Your description is that the site fails to properly validate their input. This (weakly) implies a deep flaw in their code. If your input had simply choked their routine that calls
PBKDF2(), then your password hash might not have been reproducible; but I would expect a simple password reset should have been adequate to clear up that problem. Deleting your account might indicate that your account record was corrupt; however, deleting accounts might simply be their response to anyone who has a password problem due to unexpected user input. They might even be trying to actively thwart hackers with this response.
Also, flawed doesn't necessarily mean their site is vulnerable. The defective code would need to be exploitable, and you didn't supply evidence of that. Such evidence might include erratic behavior or inexplicably changed values.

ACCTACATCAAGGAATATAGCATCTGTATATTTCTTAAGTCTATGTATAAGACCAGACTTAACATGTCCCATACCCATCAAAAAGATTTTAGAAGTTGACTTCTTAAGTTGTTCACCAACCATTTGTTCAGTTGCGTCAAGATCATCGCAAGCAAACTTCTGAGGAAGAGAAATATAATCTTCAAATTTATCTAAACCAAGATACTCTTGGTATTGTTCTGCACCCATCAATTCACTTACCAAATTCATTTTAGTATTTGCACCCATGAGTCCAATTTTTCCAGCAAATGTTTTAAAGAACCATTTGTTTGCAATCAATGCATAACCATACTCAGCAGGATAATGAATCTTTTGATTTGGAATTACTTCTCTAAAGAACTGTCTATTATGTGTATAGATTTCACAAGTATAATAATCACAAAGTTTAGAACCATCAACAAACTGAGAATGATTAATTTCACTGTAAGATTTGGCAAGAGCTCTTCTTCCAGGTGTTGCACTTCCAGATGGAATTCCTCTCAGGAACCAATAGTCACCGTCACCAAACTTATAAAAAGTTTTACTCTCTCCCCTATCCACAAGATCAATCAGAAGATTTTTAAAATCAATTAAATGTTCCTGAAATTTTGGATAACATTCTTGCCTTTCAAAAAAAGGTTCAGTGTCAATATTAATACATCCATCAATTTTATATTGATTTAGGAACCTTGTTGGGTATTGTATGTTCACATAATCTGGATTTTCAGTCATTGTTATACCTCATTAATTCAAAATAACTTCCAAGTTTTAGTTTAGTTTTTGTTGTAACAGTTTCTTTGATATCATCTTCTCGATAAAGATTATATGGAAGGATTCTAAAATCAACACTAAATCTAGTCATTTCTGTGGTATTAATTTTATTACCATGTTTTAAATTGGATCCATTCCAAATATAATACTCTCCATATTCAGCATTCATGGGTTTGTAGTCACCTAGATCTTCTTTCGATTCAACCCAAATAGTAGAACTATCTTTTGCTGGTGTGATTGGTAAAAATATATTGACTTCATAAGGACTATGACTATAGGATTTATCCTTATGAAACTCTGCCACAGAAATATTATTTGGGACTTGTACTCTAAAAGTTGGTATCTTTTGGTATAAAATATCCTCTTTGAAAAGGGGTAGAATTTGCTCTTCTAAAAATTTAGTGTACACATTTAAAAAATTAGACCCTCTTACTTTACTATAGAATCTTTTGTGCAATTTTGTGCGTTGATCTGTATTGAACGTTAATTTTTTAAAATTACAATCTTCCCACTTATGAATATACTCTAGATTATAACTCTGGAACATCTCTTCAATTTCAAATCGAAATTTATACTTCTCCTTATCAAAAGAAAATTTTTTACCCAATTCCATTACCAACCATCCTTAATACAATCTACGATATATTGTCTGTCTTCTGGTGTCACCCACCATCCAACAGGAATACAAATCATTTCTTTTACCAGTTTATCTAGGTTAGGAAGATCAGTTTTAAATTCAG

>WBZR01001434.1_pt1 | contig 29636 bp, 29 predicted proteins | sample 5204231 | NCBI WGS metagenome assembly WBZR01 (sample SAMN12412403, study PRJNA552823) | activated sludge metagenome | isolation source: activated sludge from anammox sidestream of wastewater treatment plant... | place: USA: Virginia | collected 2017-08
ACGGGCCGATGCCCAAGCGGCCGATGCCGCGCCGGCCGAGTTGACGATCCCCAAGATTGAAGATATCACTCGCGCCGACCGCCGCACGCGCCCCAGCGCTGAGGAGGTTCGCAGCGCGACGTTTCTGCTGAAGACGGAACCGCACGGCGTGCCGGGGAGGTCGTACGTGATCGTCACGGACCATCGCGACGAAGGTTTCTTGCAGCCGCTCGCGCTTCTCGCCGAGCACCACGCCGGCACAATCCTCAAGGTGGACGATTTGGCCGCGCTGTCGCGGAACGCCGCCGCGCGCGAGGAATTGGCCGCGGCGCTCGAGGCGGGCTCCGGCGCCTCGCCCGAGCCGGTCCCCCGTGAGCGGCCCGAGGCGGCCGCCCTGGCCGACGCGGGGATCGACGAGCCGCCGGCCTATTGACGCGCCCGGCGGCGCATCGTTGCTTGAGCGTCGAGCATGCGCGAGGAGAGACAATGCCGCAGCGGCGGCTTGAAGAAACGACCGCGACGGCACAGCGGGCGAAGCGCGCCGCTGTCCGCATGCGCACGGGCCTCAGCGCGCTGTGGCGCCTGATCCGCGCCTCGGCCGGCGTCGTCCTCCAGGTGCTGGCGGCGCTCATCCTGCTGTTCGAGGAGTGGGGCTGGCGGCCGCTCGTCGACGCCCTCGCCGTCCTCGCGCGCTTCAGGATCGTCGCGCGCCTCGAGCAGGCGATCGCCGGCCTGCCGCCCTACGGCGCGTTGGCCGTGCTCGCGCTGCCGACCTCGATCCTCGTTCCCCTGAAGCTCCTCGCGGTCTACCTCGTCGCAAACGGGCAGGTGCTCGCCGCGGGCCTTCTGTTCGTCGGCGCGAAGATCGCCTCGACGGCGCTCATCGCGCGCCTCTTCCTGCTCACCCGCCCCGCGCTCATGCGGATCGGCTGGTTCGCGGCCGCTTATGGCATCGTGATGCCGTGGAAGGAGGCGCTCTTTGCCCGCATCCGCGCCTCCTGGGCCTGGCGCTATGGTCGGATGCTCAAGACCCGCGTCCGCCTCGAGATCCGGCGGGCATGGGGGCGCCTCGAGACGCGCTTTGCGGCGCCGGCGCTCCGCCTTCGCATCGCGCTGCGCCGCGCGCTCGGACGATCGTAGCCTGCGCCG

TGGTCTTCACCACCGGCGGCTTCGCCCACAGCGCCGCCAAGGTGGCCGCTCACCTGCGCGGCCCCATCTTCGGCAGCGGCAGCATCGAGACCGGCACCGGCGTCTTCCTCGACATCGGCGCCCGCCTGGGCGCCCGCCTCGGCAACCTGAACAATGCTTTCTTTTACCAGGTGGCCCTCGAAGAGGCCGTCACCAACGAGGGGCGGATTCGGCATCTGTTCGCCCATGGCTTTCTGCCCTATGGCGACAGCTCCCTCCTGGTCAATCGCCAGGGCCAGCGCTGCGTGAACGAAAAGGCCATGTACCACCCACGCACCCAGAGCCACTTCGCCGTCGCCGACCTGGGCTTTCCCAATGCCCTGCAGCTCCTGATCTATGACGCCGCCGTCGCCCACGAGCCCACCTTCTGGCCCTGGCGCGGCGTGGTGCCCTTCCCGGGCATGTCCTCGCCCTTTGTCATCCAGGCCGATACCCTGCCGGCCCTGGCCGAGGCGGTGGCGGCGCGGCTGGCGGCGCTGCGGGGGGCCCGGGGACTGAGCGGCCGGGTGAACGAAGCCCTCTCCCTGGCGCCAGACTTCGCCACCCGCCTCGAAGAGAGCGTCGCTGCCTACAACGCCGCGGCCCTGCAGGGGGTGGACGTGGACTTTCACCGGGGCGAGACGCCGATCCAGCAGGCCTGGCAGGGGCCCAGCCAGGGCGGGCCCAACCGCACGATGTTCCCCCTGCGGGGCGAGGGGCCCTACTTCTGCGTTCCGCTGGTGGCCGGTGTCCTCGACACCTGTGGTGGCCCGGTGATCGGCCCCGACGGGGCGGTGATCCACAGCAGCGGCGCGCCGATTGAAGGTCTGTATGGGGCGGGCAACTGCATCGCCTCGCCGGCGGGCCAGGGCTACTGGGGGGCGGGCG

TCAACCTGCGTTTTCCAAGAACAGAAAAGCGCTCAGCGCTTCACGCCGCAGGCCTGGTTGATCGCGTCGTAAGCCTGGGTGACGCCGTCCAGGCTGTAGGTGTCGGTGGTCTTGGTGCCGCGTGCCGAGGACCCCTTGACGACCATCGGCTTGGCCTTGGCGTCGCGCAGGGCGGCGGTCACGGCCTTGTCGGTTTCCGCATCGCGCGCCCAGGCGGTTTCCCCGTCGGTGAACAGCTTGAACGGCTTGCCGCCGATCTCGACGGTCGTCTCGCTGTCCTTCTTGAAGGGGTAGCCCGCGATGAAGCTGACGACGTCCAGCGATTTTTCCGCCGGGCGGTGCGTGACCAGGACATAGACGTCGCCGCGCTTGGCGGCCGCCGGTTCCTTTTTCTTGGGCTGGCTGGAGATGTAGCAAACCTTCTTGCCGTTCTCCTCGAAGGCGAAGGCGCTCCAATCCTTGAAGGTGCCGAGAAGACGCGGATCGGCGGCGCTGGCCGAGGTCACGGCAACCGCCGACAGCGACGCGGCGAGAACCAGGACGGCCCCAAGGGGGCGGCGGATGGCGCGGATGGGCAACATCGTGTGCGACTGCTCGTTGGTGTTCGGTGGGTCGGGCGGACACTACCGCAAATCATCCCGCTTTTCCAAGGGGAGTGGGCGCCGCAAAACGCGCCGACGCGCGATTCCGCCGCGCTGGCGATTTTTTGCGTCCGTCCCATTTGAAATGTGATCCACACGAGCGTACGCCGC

If you decide to press further, perhaps testing individual password characters to isolate the glyph that caused their site to lock your account, know that they would be within their rights to consider those attempts to be a hacking attack. Seek the site owner's permission before experimenting.
Note that if instead of using high-bit-set characters, you construct your password from 16 cryptographically random, high-bit-unset, standard, ordinary, printable ASCII alphanumeric characters, the practical difference to your password's security will be irrelevant.